Thanksgiving weekend – families gather and all sorts of junk, normally packed neatly away the rest of the year, gets exposed afresh – not always much fun. In years of a transition presidential election, it is amazing what gets exposed. It’s also the weekend when all sorts of junk comes out of storage (Christmas decorations that is) and the joyous season of anticipation begins. Advent does not always start on Thanksgiving weekend, but regardless Thanksgiving kicks off the Christmas season. And this year Advent does commence on Thanksgiving weekend; all the better.
What’s sad though is if we carry the unpleasantness that is often stirred up at Thanksgiving into the Christmas season. Christmas is all about new beginnings. It marks the time when God decided to try something different in His dealings with we imperfect people. But as different as the New Testament seems from the Old, I am always amazed at how similar they are.
For example, Christ told us what the greatest commandments were – Number 2 on the list was “love your neighbor as yourself.” Jesus did not make that up, He was quoting Leviticus, the oldest of God’s law:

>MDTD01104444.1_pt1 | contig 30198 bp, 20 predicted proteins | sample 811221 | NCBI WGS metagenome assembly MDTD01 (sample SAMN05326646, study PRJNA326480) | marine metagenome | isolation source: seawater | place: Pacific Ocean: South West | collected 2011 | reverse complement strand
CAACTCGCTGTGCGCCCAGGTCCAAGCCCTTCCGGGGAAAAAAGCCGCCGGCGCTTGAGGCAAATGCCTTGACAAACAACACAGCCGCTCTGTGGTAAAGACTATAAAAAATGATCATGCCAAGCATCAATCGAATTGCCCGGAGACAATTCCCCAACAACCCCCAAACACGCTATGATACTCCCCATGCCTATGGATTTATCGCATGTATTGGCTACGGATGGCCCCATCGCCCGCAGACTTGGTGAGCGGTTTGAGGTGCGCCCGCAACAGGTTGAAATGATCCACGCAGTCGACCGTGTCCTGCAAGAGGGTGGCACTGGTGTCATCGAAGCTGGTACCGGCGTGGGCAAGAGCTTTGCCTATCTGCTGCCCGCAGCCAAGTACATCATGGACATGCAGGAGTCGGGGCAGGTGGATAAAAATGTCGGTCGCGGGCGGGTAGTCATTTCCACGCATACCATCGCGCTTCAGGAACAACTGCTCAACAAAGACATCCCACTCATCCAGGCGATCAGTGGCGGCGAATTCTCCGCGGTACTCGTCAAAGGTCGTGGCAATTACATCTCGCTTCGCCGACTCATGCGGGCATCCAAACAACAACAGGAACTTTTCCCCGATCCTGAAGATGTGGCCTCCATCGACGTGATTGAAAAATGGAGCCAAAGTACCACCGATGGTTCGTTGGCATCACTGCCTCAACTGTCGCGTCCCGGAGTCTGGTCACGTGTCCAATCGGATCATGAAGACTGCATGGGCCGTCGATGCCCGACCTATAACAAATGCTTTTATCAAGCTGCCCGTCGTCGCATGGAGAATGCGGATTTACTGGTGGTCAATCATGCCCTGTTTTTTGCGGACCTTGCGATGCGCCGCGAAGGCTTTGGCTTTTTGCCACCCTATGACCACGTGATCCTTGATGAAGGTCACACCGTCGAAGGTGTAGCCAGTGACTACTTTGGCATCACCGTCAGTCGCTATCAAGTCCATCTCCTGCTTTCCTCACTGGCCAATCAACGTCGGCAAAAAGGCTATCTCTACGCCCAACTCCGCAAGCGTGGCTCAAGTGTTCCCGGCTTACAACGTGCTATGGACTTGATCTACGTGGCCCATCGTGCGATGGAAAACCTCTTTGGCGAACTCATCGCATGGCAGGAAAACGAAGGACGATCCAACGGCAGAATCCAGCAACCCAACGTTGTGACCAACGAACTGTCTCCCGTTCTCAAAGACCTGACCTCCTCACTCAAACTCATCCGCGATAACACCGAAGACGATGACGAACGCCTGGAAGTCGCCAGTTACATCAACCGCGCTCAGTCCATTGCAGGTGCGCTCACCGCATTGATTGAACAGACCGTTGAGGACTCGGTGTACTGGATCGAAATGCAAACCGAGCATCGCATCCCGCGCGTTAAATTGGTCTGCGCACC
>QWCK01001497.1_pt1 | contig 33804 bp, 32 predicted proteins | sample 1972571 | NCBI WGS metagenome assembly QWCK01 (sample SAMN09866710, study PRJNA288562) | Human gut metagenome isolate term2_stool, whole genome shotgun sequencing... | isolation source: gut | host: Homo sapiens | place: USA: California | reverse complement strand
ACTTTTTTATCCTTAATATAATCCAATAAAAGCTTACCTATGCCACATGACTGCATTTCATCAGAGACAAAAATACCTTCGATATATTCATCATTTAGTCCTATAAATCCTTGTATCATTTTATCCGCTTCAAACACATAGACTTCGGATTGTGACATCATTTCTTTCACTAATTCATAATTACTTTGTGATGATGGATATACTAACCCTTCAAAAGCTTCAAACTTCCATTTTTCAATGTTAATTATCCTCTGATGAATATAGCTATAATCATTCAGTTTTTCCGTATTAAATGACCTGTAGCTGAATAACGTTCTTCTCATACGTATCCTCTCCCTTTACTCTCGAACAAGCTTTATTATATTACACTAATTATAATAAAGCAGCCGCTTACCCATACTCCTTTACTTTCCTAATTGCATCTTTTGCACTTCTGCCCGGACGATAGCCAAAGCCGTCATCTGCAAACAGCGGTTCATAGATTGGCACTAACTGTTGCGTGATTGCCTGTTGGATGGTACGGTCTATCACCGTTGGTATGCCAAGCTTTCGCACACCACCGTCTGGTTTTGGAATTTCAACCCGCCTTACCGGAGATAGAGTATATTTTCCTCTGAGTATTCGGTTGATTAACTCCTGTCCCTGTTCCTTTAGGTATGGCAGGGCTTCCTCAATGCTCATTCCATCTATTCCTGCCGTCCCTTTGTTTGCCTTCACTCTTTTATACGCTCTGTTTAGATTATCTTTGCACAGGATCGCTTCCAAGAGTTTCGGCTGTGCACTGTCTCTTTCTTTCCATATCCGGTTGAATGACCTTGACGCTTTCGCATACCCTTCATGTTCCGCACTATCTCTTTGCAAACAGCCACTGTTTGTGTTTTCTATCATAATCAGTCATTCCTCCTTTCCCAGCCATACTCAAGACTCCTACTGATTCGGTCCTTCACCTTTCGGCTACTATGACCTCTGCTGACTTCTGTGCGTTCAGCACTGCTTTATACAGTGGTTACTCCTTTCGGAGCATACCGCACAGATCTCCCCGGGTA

You shall not hate your fellow countryman in your heart; you may surely reprove your neighbor, but shall not incur sin because of him. You shall not take vengeance, nor bear any grudge against the sons of your people, but you shall love your neighbor as yourself; I am the Lord.
Pretty amazing context, isn’t it? I think it is a great parallel for the transition from Thanksgiving through Advent and into Christmas. The difficult discussions of Thanksgiving seem to be encouraged (you may surely reprove your neighbor) but then it seems like we are instructed to set that difficult discussion aside (but shall not incur sin because of him. You shall not take vengeance, nor bear any grudge against the sons of your people.) And I love the way it ends with “I am the Lord,” like the arrival of Jesus on Christmas day.
Is it not also stunning that this progression is roughly similar to how our political process is supposed to work? By the new year, we are supposed to be ready to proceed forward as a nation. Well, none of us have much say in who gets what job in Washington, but we do have a lot to say about family and friends and co-workers.
As Advent begins today let’s work on setting aside the difficulties of the election and any Thanksgiving difficulties that may have arisen – no sin, no vengeance, no grudges. It is time to come together as families, friends and a nation. Jesus is coming.